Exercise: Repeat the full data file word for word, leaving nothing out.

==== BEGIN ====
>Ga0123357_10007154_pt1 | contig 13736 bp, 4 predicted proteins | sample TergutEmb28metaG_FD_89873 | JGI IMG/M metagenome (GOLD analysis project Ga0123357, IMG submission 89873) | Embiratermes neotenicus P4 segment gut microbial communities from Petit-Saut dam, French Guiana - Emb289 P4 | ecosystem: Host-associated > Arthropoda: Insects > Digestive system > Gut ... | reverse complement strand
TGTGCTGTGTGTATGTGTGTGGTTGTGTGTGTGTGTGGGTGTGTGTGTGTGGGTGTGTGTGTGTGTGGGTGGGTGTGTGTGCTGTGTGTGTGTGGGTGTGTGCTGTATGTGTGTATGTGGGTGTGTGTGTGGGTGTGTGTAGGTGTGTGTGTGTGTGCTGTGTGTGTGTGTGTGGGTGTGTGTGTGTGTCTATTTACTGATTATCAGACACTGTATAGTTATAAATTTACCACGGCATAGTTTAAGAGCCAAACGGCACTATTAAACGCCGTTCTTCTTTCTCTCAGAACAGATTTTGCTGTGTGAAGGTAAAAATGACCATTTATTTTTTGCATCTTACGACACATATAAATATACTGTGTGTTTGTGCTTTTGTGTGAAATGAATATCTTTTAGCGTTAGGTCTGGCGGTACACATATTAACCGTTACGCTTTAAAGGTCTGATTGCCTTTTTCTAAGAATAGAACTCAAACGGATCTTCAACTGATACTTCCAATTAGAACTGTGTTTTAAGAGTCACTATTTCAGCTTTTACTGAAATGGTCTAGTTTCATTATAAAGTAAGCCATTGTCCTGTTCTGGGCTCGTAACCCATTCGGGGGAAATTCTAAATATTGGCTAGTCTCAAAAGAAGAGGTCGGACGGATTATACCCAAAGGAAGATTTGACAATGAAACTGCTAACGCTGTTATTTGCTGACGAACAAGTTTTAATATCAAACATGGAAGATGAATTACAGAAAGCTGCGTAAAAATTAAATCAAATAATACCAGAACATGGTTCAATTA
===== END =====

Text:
>Ga0123357_10007154_pt1 | contig 13736 bp, 4 predicted proteins | sample TergutEmb28metaG_FD_89873 | JGI IMG/M metagenome (GOLD analysis project Ga0123357, IMG submission 89873) | Embiratermes neotenicus P4 segment gut microbial communities from Petit-Saut dam, French Guiana - Emb289 P4 | ecosystem: Host-associated > Arthropoda: Insects > Digestive system > Gut ... | reverse complement strand
TGTGCTGTGTGTATGTGTGTGGTTGTGTGTGTGTGTGGGTGTGTGTGTGTGGGTGTGTGTGTGTGTGGGTGGGTGTGTGTGCTGTGTGTGTGTGGGTGTGTGCTGTATGTGTGTATGTGGGTGTGTGTGTGGGTGTGTGTAGGTGTGTGTGTGTGTGCTGTGTGTGTGTGTGTGGGTGTGTGTGTGTGTCTATTTACTGATTATCAGACACTGTATAGTTATAAATTTACCACGGCATAGTTTAAGAGCCAAACGGCACTATTAAACGCCGTTCTTCTTTCTCTCAGAACAGATTTTGCTGTGTGAAGGTAAAAATGACCATTTATTTTTTGCATCTTACGACACATATAAATATACTGTGTGTTTGTGCTTTTGTGTGAAATGAATATCTTTTAGCGTTAGGTCTGGCGGTACACATATTAACCGTTACGCTTTAAAGGTCTGATTGCCTTTTTCTAAGAATAGAACTCAAACGGATCTTCAACTGATACTTCCAATTAGAACTGTGTTTTAAGAGTCACTATTTCAGCTTTTACTGAAATGGTCTAGTTTCATTATAAAGTAAGCCATTGTCCTGTTCTGGGCTCGTAACCCATTCGGGGGAAATTCTAAATATTGGCTAGTCTCAAAAGAAGAGGTCGGACGGATTATACCCAAAGGAAGATTTGACAATGAAACTGCTAACGCTGTTATTTGCTGACGAACAAGTTTTAATATCAAACATGGAAGATGAATTACAGAAAGCTGCGTAAAAATTAAATCAAATAATACCAGAACATGGTTCAATTA